It can seem like out of nowhere that you’ve had to amp up your blush application since your cheeks are looking a little saggy, or change your eyeliner technique because your eyelids are looking droopier. These “sudden” changes are thanks to anatomical wear and tear, years of sun exposure and a decline of healthy skin cells, but the main culprit? A slow down in the body’s production of skin-firming collagen. And products abound that promise to replenish and encourage collagen production to combat the more lax skin and growing facial lines that make us self-conscious. One thing you may be hearing more and more about? Drinkable collagen. But is it the best way to improve collagen for older women? Read on to find out.
What is collagen and why do women need it?
Collagen is a naturally occurring protein made up of essential amino acids that give our skin its elasticity and structure, helping to keep it smooth and supple. The body’s natural collagen production decreases as we age, leading to sagging skin, wrinkles and fine lines.
The production of collagen starts to decline around age 35 — from there, we lose about 1 to 1.5% of collagen per year. It may not sound like much, but by age 60, your body’s natural collagen stores have been cut in half. Collagen accounts for 30% of the body’s natural proteins and is important to skin, nails, hair, muscles and tendons. As collagen levels dip over time, skin may become less elastic, bones can become weaker and joints and muscles can feel stiff and store.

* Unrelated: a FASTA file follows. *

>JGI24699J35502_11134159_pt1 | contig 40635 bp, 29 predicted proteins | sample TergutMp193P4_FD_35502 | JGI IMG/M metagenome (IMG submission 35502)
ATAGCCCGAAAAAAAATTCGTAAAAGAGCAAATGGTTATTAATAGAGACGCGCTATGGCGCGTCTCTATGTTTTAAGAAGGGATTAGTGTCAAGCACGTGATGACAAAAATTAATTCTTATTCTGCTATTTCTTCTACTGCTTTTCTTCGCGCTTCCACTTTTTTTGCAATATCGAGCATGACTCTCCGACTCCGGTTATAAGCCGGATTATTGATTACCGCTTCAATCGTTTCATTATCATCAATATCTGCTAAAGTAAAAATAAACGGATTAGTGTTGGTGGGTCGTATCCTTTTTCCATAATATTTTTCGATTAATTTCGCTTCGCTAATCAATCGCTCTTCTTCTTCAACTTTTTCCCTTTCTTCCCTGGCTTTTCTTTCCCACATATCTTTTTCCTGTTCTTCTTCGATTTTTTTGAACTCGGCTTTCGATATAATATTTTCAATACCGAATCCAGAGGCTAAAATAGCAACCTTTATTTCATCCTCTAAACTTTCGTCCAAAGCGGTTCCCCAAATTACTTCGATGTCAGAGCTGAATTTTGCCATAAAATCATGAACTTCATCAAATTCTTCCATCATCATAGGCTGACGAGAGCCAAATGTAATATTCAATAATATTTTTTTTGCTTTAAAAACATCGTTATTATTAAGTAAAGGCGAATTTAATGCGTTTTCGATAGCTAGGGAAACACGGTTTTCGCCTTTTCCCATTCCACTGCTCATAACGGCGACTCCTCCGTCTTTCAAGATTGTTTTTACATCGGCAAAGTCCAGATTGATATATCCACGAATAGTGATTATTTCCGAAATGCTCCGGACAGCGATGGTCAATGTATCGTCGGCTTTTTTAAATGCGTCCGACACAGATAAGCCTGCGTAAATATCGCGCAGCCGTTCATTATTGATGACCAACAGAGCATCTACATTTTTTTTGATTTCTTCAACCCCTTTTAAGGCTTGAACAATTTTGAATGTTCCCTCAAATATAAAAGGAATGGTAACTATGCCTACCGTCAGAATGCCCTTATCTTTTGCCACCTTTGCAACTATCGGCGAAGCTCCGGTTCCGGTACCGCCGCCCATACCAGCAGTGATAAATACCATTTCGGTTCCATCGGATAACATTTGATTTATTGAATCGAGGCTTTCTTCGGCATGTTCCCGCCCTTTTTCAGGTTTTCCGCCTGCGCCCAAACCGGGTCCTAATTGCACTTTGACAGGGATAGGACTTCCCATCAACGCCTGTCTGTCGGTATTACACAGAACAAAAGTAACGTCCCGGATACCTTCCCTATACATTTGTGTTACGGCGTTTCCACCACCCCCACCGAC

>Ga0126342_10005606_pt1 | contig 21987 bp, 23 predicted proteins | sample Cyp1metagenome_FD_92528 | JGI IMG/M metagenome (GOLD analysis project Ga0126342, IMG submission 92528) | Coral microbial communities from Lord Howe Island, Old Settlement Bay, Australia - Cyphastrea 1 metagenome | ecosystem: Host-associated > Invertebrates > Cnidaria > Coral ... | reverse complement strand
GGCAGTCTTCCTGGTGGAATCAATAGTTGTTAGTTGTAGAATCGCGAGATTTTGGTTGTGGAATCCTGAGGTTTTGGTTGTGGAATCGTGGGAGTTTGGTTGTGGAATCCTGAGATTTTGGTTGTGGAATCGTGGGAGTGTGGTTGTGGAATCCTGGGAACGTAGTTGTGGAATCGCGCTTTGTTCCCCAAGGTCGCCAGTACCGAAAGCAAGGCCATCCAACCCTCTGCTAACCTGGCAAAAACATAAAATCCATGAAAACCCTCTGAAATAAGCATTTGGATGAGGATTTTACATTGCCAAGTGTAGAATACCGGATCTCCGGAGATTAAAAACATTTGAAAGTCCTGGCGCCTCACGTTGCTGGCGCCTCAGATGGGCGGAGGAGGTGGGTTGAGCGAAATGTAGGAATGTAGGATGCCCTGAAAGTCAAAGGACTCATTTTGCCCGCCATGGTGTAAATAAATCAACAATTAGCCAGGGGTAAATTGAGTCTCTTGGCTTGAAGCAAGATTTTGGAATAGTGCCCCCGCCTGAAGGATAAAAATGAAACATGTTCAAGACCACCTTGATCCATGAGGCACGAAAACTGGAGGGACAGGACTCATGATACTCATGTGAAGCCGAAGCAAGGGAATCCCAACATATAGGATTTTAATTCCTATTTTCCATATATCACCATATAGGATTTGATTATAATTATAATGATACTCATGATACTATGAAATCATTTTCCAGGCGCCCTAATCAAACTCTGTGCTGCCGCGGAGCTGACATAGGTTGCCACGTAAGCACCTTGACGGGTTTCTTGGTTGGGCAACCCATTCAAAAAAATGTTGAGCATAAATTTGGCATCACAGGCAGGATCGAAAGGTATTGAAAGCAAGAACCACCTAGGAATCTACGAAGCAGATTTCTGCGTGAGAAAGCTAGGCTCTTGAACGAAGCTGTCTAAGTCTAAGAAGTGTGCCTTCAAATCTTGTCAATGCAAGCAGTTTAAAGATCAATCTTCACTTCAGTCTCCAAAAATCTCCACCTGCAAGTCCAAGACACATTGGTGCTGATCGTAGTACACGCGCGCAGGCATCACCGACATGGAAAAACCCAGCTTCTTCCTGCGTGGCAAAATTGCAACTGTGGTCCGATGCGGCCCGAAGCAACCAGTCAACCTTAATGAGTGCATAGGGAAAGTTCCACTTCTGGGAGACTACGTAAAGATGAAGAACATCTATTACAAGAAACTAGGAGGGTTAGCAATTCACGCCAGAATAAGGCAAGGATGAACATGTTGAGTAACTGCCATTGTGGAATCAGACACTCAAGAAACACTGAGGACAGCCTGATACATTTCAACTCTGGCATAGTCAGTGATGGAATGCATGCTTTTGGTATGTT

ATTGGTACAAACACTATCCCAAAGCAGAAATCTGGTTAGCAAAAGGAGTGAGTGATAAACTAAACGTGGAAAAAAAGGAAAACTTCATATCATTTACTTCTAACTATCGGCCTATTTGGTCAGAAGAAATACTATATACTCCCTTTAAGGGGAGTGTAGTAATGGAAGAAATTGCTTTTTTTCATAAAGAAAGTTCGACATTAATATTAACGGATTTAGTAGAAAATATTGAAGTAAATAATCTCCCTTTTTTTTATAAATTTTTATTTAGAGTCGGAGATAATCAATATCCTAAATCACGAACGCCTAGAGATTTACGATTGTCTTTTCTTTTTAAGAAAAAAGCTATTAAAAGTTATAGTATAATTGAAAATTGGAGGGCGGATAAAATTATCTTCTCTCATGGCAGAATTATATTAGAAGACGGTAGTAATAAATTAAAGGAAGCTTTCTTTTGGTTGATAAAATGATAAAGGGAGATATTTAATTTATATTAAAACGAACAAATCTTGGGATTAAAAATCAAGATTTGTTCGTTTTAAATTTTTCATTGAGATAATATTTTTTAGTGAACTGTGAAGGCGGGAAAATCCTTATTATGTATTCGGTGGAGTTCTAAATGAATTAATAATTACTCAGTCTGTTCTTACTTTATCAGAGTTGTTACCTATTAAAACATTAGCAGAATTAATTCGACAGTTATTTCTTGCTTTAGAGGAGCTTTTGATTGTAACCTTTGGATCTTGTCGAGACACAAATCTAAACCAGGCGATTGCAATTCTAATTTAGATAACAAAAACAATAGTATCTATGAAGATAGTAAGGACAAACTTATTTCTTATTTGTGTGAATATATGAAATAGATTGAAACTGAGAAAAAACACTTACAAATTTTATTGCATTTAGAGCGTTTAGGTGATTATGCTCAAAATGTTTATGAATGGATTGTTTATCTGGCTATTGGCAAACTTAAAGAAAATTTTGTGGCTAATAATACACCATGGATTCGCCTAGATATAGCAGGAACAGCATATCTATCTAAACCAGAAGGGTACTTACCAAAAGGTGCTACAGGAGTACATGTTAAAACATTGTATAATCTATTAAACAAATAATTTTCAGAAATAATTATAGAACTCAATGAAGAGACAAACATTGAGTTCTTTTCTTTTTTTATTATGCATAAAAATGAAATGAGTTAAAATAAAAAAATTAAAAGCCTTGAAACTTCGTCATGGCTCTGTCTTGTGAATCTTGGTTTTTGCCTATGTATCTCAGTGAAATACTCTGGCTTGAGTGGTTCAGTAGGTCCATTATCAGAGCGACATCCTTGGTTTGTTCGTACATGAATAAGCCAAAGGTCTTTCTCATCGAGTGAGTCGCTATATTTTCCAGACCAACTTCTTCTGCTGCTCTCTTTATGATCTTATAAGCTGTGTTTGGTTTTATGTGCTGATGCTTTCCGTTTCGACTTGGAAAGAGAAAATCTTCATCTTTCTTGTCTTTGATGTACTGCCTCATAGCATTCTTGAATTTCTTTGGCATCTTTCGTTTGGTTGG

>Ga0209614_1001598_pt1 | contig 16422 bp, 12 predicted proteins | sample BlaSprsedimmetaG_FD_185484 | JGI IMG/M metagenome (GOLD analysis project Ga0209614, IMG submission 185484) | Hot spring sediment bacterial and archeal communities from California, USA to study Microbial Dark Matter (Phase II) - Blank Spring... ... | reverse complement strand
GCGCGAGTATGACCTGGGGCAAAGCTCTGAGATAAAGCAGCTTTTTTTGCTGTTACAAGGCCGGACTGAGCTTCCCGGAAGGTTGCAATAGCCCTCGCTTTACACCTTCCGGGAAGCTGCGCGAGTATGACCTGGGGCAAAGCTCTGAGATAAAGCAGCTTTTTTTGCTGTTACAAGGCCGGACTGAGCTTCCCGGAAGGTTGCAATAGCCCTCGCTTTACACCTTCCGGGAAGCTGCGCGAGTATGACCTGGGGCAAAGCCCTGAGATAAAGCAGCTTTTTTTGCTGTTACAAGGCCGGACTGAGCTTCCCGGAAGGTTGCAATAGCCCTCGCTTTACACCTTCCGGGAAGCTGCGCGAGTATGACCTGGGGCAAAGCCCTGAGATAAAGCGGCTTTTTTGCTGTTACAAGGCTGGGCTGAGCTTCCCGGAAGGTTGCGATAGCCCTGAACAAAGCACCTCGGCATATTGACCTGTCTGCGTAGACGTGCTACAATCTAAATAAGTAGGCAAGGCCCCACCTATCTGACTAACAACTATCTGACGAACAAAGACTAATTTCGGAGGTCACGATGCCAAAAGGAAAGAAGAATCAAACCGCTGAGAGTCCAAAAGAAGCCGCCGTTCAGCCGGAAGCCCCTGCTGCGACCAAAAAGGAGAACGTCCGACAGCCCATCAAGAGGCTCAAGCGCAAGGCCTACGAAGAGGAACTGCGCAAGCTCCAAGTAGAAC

Below are some of the most common signs of collagen deficiency:
- Fine lines and wrinkles
- Brittle nails
- Dry skin
- Bone, joint, and muscle pain
- Thinning hair
- Weak ligaments
The current buzz on restoring what nature is taking away goes beyond using creams infused with collagen or collagen-production-promoting ingredients:
“Supplementing with collagen can help replenish the body’s collagen levels, promoting youthful skin and combating signs of aging,” says dermatologist Navin S. Arora, DO, FAAD.
“Collagen is a magic ingredient,” says Mark Hyman, MD, author of Food Fix. He notes that it’s rich stores of amino acids help improve skin, hair, joints, blood-sugar levels, gut health and heart health. Plus it’s one of the best ways to ease body aches that become increasingly more common as we age.
What are the benefits to drinking your collagen?
Several studies have shown that ingesting collagen reverses the signs of aging from the inside out but that liquid forms of it have better absorption rates than collagen in food.
A review and analysis of 19 of these studies published in the International Journal of Dermatology showed that those who used collagen supplements saw a noticeable improvement in the firmness, suppleness and moisture content of the skin, with wrinkles appearing as less noticeable — although it is unclear if it was the collagen or other factors that were at play.